So instead of shoveling fried food in my face, every time parenting got overbearing (so every day, basically), I’d have made a better effort to get more fiber, eat more leafy greens, and make sure I had a steady source of probiotics in my diet.
If this topic interests you, here are some book titles you may wish to check out on Amazon:
- The Mind-Gut Connection: How the Hidden Conversation Within Our Bodies Impacts Our Mood, Our Choices, and Our Overall Health
- The Good Gut: Taking Control of Your Weight, Your Mood, and Your Long-term Health
- Brain Maker: The Power of Gut Microbes to Heal and Protect Your Brain for Life
4. I’d take my vitamins.
People who abuse alcohol for extended periods of time often have vitamin deficiencies. We do. And honestly, popping a couple of gummy multivitamins a day isn’t a big strain on the ole routine, if you know what I’m saying.
Go to your doctor after you have some sustained sober days under your belt and see if you’re deficient in anything. In fact, tell your doctor what’s up.
You used to drink like a frat boy and now you don’t. How’s my body, doc?
My vitamin D levels were extremely low and I needed to take a specific amount of supplements on a particular schedule to get back to normal.
So what I’m saying is, don’t go google “which vitamins are alcoholics deficient in” and then head to GNC or Boots to sort it out on your own.
See your doctor and then take your vitamins!
5. I’d change my approach to exercise.
Are you as susceptible to buying Instagram fitness models’ 8-week programs as me? I am a SUCKER for those things and honestly, I haven’t enjoyed a single one.
Exercise is critically important in sobriety (and life). But you don’t have to hate it. I kind of imagined that I needed to be living some CrossFit training montage every day of my life for it to be worth my time.
That’s not the case.
(By the way, I LOVE CrossFit, but purely as a spectator.)
Move your body in ways that are enjoyable for you. If going for walks every morning or evening and hitting your step goal makes you happy, go do that.
If water aerobics gets the endorphins going, then by all means!
I have a long history of starting things I never finish because I realize that I’m don’t actually enjoy them and then I just give up because I feel like a big ole loser who can’t stick to anything.
These days, I do things I like. I go to the gym and lift weights and I play pickleball with the fine over-60-crowd in Southwest Florida for cardio.
Exercise isn’t meant to stress you out. But that’s what it was doing for me, so I stopped forcing myself to do programs I don’t like.
Seems obvious, but a lot of people give up on fitness because they’ve picked something they actually hate doing, and rather than change it up, they decide they just “can’t do it” and go on being miserable.
6. I’d be more disciplined about my diet.
There’s such a delicate balance we have to strike in sobriety. In the early days, we have to prioritize sobriety above all else.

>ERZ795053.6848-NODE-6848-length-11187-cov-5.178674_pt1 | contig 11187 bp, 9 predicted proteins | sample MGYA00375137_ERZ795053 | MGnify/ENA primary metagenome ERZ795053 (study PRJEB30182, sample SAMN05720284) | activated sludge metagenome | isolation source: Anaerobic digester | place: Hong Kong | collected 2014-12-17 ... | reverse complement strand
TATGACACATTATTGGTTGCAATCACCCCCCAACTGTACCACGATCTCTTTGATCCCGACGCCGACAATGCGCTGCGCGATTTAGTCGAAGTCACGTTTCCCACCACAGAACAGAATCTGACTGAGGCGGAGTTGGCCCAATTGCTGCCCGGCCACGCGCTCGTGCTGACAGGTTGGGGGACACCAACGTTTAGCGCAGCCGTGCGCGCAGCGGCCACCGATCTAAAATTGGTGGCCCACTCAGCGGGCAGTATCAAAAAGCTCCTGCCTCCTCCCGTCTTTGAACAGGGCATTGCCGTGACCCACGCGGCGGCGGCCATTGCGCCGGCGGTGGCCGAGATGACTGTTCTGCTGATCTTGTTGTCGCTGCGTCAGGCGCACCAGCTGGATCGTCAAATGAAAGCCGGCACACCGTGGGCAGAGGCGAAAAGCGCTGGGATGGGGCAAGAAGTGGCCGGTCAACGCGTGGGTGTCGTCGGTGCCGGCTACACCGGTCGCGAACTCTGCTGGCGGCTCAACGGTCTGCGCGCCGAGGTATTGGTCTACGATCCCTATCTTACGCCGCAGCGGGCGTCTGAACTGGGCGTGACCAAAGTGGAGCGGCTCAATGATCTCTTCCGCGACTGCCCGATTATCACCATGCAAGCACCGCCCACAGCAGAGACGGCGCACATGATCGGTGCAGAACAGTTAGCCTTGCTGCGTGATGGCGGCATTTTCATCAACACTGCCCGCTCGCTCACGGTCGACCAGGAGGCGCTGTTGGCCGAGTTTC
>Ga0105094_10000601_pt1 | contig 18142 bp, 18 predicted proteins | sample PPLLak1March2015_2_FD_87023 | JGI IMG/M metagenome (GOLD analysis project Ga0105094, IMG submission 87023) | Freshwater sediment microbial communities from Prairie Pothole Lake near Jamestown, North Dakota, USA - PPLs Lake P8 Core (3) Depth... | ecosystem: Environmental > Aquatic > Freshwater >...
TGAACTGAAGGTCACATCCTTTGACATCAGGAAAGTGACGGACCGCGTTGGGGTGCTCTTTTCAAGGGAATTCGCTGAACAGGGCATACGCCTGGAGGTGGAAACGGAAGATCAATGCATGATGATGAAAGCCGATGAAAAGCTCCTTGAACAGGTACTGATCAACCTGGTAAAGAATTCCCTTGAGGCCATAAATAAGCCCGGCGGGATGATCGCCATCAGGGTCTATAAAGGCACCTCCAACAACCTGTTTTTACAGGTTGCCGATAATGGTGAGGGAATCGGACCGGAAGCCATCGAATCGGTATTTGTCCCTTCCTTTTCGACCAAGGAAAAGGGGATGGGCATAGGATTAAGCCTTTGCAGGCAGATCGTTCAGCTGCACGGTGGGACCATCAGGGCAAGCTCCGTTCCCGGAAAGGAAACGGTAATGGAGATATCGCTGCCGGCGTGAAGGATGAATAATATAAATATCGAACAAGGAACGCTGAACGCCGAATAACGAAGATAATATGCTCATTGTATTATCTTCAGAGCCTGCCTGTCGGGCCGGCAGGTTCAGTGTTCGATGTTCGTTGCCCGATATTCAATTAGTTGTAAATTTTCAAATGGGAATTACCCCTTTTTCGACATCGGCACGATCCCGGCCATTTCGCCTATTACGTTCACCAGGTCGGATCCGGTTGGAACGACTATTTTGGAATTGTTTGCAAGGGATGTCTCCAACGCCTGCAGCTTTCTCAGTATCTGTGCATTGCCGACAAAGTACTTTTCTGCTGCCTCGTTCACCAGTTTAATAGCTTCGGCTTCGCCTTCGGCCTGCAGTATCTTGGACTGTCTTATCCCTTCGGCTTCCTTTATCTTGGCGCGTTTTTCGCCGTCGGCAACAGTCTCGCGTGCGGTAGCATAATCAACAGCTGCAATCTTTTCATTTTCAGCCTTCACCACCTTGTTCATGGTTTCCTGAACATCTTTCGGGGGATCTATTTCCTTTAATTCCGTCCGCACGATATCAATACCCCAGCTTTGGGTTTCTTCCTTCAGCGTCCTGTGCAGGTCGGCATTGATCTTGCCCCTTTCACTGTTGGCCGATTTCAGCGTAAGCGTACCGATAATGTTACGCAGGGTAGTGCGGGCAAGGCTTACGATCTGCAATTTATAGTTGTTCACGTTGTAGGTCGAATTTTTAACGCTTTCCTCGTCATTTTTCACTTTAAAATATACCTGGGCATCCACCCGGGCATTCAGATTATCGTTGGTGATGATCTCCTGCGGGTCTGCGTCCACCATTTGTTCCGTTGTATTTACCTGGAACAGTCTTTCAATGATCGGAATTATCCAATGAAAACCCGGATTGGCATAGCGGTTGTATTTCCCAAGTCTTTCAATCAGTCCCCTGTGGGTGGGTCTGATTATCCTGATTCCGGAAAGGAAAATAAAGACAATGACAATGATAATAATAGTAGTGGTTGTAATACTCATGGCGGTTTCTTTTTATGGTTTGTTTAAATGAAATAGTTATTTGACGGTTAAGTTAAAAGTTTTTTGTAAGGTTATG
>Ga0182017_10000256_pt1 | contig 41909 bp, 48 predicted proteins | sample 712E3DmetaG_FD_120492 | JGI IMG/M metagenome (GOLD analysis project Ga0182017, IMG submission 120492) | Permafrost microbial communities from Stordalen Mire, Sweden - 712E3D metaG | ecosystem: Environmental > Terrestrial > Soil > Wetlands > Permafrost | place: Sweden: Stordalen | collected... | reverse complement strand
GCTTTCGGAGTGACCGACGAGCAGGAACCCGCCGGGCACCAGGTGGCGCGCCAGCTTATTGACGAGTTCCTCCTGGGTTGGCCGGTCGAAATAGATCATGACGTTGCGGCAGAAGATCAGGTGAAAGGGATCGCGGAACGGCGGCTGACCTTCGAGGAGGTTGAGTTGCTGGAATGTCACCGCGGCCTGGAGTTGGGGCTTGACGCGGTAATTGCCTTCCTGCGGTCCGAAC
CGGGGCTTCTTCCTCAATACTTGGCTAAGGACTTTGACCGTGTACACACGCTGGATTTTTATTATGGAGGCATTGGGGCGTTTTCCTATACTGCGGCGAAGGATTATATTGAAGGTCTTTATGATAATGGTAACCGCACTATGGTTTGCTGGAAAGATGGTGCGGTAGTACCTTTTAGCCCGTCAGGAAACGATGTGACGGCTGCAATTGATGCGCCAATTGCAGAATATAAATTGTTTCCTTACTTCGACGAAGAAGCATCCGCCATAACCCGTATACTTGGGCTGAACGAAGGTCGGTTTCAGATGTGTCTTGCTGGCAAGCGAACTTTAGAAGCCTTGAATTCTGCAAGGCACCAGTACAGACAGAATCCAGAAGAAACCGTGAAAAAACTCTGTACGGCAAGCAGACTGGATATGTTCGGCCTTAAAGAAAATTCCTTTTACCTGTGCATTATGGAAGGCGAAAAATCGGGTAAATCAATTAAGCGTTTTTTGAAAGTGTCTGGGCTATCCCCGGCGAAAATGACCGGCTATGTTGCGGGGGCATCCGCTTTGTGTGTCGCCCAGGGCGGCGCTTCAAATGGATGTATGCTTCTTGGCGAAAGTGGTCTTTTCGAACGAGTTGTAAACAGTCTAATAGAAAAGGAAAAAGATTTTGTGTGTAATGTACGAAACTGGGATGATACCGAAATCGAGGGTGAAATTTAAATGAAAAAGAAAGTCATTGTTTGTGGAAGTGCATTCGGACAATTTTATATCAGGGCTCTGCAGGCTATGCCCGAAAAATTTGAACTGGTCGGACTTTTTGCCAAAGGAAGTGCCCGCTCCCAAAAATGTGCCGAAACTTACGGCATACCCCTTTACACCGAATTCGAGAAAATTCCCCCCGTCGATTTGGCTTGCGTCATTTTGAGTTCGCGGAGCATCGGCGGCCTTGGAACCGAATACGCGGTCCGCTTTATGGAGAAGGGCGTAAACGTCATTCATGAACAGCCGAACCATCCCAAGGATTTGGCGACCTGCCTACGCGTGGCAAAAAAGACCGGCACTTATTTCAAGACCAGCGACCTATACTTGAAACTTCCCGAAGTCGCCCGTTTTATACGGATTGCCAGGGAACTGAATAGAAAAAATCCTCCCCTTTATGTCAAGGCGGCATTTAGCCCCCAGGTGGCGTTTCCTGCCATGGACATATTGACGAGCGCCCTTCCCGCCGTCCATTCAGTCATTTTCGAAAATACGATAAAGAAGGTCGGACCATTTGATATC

Don’t try to fix it all at once. One day at a time. And all that.
But eventually, you get to a point where it’s time to level up and work on the other stuff. I don’t know about you, but I was pretty good at delaying that as much as possible.
If I had to do it over, once I reached the two-month mark, I’d have done more to get my diet right. Now I don’t mean that in the “hey I’m on a diet” sense of the word.
It’s more of, “What foods have I been neglecting and what do I need to incorporate into my diet to start fixing all this damage and feel better?”
Early sobriety is such a wonderful opportunity to rebuild from scratch. I WISH I had focused more on the whole shebang and not just the “don’t drink” part for as long as I did.
Have some tea instead of sugary drinks. Eat a salad. Avoid overly processed stuff. Focusing on nutrition in sobriety is so important.
Essentially, do better.
I didn’t prioritize that soon enough and I ended up building some horrendous habits that I now have to go back and undo.
Set yourself up for success.
Start building those healthy habits piece by piece as you work through the first year of sobriety so you don’t wind up one or two years sober with a raging sugar addiction.
7. I’d talk to other alcoholics.
This probably goes back to the whole attending AA thing, but in my early days, I was an island. Of course, I had the extenuating circumstance of trying to navigate a difficult first pregnancy and that took up a lot of real estate in my brain.
But I really struggled and I’m not sure how much of that was pregnancy hormones and how much could be attributed to the emotional trauma of getting sober after years of heavy drinking and alcohol abuse.
I tried to talk to my husband about it, but he never really knew what to say.
I should’ve reached out more. In the early days, I did engage with my beloved #recoveryposse on Twitter and to this day I get a lot of encouragement and love from them.
But it’s too easy to disconnect from an online tribe and that’s what I ended up doing. Tried to go it alone and the process was lonelier and more isolating because of that.
So my advice then is to talk to people, even if you’re being a miserable prick. Keep showing up to your community and lean on them for support.
You don’t have to figure this out on your own.
Sobriety is an imperfect process.
It just is.
And it’s not linear. Kind of like weight loss. Most of us will slip up, backslide, have incredible breakthroughs, plateau, and then do it all again along the way.
There’s no “right” way to recover.
But I hope in reflecting back on how I would approach it differently, you might get some insight into what you can consider tackling early on so as to avoid similar problems.
And, as always, if you’re looking for a community of like-minded people who will hear you out, hop on over to our private Facebook group. We’d love to have you.